Beach walkers have been urged to report any sightings of a species of blue crabs that could have dangerous implications on the Irish ecosystem.
Sightings of the blue crab species have also been reported in other European countries such as Denmark, the Netherlands, Germany and Norway.
However, none have been spotted in Ireland until now.
The appeal has been made by The National Biodiversity Data Centre (NBDC), the organisation which collects and analyses data on Ireland’s biological diversity.
The Centre has warned that the first official blue crab sighting on the country's shores could be a sign that they have entered the Irish ecosystem, potentially threatening the existing environment.
It explained: 'This is the first blue crab sighting in Ireland, and it was seen and photographed on February 15 by Ruth McManus on Dollymount Strand.'
Keeping the blues at bay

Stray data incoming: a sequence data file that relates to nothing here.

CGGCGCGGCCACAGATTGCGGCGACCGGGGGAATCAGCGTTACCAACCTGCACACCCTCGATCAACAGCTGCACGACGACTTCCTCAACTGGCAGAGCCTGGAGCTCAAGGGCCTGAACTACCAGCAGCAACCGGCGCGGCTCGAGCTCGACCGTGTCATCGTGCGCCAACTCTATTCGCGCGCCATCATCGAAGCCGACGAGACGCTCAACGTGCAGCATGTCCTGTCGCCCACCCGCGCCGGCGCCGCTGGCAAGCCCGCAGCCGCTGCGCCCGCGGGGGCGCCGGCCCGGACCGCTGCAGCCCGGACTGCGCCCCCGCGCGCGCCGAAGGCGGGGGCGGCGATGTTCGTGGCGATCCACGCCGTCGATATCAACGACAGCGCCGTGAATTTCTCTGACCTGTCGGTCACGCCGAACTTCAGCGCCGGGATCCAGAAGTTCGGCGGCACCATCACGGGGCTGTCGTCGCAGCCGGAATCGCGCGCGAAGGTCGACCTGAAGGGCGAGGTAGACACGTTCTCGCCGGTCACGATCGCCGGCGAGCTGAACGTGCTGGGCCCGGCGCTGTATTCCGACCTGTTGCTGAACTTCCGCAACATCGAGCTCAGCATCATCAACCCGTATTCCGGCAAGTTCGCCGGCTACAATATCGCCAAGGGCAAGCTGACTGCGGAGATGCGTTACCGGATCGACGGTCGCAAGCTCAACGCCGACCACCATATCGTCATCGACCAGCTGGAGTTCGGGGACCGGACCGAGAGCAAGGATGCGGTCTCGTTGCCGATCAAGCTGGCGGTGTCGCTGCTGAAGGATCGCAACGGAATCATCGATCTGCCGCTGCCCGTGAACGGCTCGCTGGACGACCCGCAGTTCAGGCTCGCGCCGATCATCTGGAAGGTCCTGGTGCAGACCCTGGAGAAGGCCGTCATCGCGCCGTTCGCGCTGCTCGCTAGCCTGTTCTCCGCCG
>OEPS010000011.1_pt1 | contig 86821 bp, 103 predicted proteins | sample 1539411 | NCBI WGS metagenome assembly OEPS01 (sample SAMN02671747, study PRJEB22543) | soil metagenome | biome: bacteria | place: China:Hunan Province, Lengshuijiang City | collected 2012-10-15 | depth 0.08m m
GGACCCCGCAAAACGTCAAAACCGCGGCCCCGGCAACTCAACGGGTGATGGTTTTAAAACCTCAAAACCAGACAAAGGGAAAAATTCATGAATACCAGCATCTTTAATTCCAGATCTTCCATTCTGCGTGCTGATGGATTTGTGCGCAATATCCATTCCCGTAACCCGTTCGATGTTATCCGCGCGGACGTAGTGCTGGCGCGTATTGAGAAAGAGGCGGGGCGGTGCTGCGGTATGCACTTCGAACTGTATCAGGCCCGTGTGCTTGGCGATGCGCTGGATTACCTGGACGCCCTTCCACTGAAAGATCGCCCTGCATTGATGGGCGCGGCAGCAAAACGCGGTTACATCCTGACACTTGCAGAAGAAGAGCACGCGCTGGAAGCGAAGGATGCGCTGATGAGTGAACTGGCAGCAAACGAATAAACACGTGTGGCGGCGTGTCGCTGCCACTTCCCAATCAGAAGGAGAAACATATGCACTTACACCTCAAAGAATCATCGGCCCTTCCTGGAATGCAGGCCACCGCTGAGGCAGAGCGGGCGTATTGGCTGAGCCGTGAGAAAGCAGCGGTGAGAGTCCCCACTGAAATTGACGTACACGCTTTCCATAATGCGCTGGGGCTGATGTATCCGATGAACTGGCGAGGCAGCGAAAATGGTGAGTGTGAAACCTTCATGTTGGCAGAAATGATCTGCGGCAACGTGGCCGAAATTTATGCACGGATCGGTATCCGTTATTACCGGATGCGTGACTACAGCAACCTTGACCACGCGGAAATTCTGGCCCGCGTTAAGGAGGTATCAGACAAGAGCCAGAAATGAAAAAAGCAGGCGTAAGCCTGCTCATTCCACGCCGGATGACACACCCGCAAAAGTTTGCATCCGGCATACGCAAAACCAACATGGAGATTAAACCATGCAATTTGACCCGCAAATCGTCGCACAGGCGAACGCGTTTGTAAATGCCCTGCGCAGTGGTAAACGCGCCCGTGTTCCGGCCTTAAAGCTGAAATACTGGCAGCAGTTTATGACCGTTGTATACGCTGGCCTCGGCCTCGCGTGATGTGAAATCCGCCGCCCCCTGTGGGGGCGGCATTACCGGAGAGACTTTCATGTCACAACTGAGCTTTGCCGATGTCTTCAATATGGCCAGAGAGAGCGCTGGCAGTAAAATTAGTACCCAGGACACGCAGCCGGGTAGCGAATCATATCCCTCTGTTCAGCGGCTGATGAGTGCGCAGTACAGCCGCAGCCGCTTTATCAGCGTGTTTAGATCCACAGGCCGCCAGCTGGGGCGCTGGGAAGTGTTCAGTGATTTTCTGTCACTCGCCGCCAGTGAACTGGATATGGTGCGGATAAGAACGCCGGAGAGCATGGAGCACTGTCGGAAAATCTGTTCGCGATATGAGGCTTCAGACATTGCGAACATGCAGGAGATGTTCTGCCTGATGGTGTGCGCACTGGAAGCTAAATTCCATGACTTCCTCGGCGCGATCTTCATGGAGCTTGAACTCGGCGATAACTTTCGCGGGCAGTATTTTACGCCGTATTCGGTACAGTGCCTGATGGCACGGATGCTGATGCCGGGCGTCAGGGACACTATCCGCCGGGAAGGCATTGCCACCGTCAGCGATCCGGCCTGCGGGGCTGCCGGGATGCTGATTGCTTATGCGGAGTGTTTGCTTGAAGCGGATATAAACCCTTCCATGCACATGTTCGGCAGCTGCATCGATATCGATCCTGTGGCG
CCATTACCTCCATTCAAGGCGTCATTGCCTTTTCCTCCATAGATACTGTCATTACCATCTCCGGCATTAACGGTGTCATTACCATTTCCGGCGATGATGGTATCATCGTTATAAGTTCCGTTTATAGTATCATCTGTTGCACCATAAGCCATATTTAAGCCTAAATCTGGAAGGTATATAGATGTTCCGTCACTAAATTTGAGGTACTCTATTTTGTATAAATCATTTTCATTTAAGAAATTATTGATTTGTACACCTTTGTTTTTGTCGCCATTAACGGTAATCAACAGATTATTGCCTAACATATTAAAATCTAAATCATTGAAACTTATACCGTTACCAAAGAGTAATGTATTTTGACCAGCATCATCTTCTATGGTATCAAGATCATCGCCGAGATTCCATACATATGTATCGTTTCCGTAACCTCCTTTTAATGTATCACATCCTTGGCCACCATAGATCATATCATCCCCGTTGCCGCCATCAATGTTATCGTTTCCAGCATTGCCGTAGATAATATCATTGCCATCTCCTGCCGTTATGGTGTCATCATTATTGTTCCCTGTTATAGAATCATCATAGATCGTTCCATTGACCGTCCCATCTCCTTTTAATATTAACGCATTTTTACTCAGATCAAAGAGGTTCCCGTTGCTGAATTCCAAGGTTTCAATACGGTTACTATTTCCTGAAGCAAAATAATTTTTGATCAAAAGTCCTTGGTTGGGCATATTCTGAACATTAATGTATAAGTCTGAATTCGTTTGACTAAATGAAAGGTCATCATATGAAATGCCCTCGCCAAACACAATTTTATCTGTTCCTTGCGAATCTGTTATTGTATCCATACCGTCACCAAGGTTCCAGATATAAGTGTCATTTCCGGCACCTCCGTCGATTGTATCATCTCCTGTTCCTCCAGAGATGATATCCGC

'A second report was submitted on March 9 by Wesley Bell, this time of a blue crab claw found on Dollymount Strand,' the NBDC added.
It is suspected that this crab claw may have come from the blue crab seen on February 15 that was left on the strand.
This species of crab is native to the Atlantic coast of America.
The NBDC has since warned that this blue crab might negatively impact other crab species by competing with them for space and resources such as food.
It could also have disastrous effects on the environment: according to Invasive Species Ireland (ISI), creatures not native to ecosystems are the second greatest threat to biodiversity worldwide, just after habitat destruction.
The ISI added that annual environmental losses caused by introduced pests in countries such as the US, UK, Australia, South Africa, India, and Brazil have been calculated at over $100bn (€85.5 billion).